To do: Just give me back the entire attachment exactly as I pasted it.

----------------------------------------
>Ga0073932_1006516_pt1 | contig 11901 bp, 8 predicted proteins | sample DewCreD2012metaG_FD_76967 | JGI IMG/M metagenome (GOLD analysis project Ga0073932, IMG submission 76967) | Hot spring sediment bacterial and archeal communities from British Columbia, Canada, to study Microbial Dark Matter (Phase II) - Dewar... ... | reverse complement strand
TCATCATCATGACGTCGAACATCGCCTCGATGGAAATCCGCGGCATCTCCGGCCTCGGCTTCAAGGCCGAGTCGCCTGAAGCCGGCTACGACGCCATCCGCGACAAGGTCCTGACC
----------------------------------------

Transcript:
>Ga0073932_1006516_pt1 | contig 11901 bp, 8 predicted proteins | sample DewCreD2012metaG_FD_76967 | JGI IMG/M metagenome (GOLD analysis project Ga0073932, IMG submission 76967) | Hot spring sediment bacterial and archeal communities from British Columbia, Canada, to study Microbial Dark Matter (Phase II) - Dewar... ... | reverse complement strand
TCATCATCATGACGTCGAACATCGCCTCGATGGAAATCCGCGGCATCTCCGGCCTCGGCTTCAAGGCCGAGTCGCCTGAAGCCGGCTACGACGCCATCCGCGACAAGGTCCTGACC